Marvin Yancy was enjoying his biggest gospel record as Reverend Marvin Yancy with Heavy Load when he died suddenly. The pastor of the Fountain of Life church on Chicago's south side, Yancy was the son of a minister and born into a musically inclined family. His mother was a great singer. He studied at the Chicago Baptist Institute and the Mooney Baptist Institute of Theology. When gospel greats like James Cleveland and Jessy Dixon would come to Chicago, Yancy would accompany them on piano. Meeting Chuck Jackson at the turn of the '70s was the impetus to take Yancy into secular, commercial music. During an Operation Breadbasket (now PUSH) expo, Yancy was backing legendary gospel group the Caravans. After the show, Jackson approached Yancy about co-writing eight songs for Aretha Franklin. Nothing happened with the songs, but it did start the pair's collaboration. Having heard from a friend about Jerry Butler's Songwriters Workshop, Jackson invited Yancy to it. Financed by Chappell Music, the workshop offered Jackson and Yancy paid positions as songwriters, with the resulting songs published by Chappell. An unusual arrangement.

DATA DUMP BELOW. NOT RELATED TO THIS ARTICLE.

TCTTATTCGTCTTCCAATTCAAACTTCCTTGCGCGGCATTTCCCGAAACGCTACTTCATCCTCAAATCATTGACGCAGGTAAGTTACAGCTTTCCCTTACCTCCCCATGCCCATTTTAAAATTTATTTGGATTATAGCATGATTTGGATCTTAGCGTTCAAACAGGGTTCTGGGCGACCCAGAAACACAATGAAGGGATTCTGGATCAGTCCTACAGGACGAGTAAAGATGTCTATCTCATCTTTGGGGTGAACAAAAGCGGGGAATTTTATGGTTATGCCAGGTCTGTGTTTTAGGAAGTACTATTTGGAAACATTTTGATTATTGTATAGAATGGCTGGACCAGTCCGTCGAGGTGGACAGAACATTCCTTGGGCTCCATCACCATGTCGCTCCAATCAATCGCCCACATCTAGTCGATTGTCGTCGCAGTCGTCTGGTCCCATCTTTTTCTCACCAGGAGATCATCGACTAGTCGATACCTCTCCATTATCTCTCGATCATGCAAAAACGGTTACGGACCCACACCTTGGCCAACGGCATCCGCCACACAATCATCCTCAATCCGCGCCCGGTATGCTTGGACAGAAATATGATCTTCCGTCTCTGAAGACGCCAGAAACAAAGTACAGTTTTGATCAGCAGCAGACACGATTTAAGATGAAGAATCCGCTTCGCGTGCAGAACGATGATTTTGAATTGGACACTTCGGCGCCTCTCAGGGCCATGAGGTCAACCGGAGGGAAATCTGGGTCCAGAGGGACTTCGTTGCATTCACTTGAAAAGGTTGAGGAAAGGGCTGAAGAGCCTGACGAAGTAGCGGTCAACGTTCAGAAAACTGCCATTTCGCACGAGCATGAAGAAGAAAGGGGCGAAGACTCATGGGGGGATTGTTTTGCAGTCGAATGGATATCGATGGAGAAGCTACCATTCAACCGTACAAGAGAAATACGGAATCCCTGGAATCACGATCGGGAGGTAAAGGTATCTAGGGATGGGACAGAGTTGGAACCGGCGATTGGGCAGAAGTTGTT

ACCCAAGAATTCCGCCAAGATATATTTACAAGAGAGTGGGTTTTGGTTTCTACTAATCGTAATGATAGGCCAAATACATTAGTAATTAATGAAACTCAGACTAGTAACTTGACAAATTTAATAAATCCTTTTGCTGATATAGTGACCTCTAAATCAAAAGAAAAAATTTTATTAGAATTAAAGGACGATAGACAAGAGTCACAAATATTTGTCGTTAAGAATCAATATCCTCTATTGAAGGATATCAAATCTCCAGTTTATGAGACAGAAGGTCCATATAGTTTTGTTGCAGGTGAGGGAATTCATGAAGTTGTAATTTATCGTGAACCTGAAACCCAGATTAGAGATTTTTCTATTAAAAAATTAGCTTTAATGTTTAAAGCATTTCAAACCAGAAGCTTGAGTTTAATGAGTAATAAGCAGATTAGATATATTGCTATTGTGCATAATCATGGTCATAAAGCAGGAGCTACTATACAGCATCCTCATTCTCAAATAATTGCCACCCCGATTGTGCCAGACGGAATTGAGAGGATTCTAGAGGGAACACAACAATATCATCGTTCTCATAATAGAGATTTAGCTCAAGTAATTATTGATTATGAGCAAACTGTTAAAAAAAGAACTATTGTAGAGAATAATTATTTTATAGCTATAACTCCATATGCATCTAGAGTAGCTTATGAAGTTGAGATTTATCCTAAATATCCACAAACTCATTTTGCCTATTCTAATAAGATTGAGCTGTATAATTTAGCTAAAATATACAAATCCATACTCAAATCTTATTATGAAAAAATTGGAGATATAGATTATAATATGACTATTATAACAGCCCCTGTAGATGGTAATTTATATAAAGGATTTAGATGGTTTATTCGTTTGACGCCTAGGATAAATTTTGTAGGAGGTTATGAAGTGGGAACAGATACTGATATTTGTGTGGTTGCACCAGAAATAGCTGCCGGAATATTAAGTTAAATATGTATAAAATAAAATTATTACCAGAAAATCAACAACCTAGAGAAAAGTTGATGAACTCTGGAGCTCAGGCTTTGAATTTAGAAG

The two started a group called the Independents, who scored two hits for Wand/Scepter Records, "Just as Long as You Need Me" and the million-selling "Leaving Me" (number one R&B, May 19, 1973). Among record company squabbles, the group broke up. Jackson and Yancy wanted to continue writing and producing. Later, their manager Bob Schwaid was visiting his friend, artist manager Kevin Hunter, in New York, when Hunter said that he was looking for songs for a female singer, Natalie Cole, he'd just signed. Going back to Chicago, Cole met with Jackson and Yancy to see if they could all work together. The trio hit it off and began working at Curtis Mayfield's Curtom studios at the end of 1974. Turned down by every label, Cole finally gained the interest of Capitol Records executive Larkin Arnold through demos done with Jackson and Yancy.
Jackson and Yancy wrote Cole's first hit, "This Will Be," at the end of sessions done for Arnold, just as he and Cole were about to leave town. The single went to number one R&B on October 4, 1975. More number one R&B singles followed: "Inseparable," "Sophisticated Lady (She's a Different Lady)," "I've Got Love on My Mind," and "Our Love." The trio earned gold and platinum albums with Inseparable, Natalie, Thankful, Unpredictable, and I Love You So. They wrote and produced hits for Ronnie Dyson, "The More You Do It" and "Don't Be Afraid." Later, Cole and Yancy married, had a son, and divorced.
Returning to Chicago, Yancy pastored his late father's church and recorded a handful of gospel albums, until 1985 when he suffered a fatal heart attack at age 34.